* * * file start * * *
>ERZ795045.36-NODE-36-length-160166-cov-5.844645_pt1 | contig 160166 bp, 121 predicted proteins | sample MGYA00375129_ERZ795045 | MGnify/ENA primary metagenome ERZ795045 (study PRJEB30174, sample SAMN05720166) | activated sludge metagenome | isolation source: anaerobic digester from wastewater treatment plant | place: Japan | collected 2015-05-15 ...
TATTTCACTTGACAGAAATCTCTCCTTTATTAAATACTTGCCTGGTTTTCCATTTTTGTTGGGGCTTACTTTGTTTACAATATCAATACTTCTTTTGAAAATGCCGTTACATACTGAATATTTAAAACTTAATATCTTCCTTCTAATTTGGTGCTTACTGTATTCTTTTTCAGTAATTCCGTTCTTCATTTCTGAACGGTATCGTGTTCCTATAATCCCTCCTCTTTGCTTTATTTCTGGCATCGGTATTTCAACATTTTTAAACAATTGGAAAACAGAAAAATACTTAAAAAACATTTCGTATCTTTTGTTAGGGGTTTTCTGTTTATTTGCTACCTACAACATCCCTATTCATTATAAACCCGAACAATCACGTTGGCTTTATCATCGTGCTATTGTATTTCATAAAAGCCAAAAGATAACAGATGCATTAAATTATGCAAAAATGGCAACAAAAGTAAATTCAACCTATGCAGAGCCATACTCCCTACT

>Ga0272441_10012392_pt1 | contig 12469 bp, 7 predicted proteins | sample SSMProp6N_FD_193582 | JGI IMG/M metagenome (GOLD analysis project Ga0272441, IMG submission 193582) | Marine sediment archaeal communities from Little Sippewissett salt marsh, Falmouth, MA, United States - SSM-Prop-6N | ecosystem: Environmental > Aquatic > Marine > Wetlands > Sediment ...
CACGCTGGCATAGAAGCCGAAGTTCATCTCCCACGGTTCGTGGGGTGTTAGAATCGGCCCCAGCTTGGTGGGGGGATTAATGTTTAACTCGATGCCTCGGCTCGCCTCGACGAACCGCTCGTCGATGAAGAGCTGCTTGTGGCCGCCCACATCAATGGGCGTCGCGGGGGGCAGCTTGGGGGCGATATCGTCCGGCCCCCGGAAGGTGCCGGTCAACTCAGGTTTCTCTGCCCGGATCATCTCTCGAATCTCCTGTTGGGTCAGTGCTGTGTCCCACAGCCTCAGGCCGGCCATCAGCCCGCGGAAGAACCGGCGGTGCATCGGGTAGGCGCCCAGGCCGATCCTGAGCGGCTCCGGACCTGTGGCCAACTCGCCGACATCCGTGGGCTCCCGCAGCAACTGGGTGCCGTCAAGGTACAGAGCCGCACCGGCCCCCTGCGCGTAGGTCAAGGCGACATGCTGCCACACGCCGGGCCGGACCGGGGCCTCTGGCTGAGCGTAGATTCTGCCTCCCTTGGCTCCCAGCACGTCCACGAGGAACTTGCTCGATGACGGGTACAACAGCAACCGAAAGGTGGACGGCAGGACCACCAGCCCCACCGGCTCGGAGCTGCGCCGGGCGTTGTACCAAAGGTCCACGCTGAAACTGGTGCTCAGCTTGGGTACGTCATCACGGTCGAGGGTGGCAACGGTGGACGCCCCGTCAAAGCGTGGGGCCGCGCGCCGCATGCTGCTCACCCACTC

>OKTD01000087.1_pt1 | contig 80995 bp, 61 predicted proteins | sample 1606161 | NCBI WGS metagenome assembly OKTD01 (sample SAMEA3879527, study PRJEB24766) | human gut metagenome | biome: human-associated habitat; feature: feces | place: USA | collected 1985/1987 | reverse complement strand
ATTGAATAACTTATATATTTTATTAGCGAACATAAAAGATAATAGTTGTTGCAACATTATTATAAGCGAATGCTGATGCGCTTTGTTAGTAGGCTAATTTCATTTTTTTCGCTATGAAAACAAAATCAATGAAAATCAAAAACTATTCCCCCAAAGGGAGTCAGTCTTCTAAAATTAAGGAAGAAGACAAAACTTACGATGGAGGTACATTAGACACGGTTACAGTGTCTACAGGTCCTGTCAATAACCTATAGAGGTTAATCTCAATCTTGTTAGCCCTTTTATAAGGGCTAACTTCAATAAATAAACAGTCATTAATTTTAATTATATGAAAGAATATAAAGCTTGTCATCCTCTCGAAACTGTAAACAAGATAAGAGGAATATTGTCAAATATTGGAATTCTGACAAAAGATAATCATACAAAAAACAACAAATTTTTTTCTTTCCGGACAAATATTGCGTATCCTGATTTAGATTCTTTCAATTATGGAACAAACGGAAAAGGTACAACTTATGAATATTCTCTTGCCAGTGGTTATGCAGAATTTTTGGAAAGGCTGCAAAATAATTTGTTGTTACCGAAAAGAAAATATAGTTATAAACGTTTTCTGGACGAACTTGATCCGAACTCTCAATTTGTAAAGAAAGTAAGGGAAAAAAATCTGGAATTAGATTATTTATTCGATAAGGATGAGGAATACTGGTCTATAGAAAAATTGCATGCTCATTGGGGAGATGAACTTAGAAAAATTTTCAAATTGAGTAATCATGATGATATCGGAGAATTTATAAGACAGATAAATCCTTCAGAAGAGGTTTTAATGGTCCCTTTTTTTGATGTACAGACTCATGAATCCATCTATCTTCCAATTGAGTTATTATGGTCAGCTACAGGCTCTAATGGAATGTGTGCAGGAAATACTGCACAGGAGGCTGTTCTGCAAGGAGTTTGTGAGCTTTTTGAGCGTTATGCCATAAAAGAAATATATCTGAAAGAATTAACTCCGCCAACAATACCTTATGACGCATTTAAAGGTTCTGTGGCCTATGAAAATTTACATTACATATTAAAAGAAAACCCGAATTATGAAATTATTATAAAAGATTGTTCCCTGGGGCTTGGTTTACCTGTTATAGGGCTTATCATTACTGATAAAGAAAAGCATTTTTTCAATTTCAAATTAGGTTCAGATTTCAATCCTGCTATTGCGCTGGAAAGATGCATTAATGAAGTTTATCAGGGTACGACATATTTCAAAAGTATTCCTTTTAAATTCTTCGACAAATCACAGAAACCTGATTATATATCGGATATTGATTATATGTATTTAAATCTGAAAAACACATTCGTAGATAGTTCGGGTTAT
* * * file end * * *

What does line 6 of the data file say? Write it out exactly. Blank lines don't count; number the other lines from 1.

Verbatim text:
ATTGAATAACTTATATATTTTATTAGCGAACATAAAAGATAATAGTTGTTGCAACATTATTATAAGCGAATGCTGATGCGCTTTGTTAGTAGGCTAATTTCATTTTTTTCGCTATGAAAACAAAATCAATGAAAATCAAAAACTATTCCCCCAAAGGGAGTCAGTCTTCTAAAATTAAGGAAGAAGACAAAACTTACGATGGAGGTACATTAGACACGGTTACAGTGTCTACAGGTCCTGTCAATAACCTATAGAGGTTAATCTCAATCTTGTTAGCCCTTTTATAAGGGCTAACTTCAATAAATAAACAGTCATTAATTTTAATTATATGAAAGAATATAAAGCTTGTCATCCTCTCGAAACTGTAAACAAGATAAGAGGAATATTGTCAAATATTGGAATTCTGACAAAAGATAATCATACAAAAAACAACAAATTTTTTTCTTTCCGGACAAATATTGCGTATCCTGATTTAGATTCTTTCAATTATGGAACAAACGGAAAAGGTACAACTTATGAATATTCTCTTGCCAGTGGTTATGCAGAATTTTTGGAAAGGCTGCAAAATAATTTGTTGTTACCGAAAAGAAAATATAGTTATAAACGTTTTCTGGACGAACTTGATCCGAACTCTCAATTTGTAAAGAAAGTAAGGGAAAAAAATCTGGAATTAGATTATTTATTCGATAAGGATGAGGAATACTGGTCTATAGAAAAATTGCATGCTCATTGGGGAGATGAACTTAGAAAAATTTTCAAATTGAGTAATCATGATGATATCGGAGAATTTATAAGACAGATAAATCCTTCAGAAGAGGTTTTAATGGTCCCTTTTTTTGATGTACAGACTCATGAATCCATCTATCTTCCAATTGAGTTATTATGGTCAGCTACAGGCTCTAATGGAATGTGTGCAGGAAATACTGCACAGGAGGCTGTTCTGCAAGGAGTTTGTGAGCTTTTTGAGCGTTATGCCATAAAAGAAATATATCTGAAAGAATTAACTCCGCCAACAATACCTTATGACGCATTTAAAGGTTCTGTGGCCTATGAAAATTTACATTACATATTAAAAGAAAACCCGAATTATGAAATTATTATAAAAGATTGTTCCCTGGGGCTTGGTTTACCTGTTATAGGGCTTATCATTACTGATAAAGAAAAGCATTTTTTCAATTTCAAATTAGGTTCAGATTTCAATCCTGCTATTGCGCTGGAAAGATGCATTAATGAAGTTTATCAGGGTACGACATATTTCAAAAGTATTCCTTTTAAATTCTTCGACAAATCACAGAAACCTGATTATATATCGGATATTGATTATATGTATTTAAATCTGAAAAACACATTCGTAGATAGTTCGGGTTAT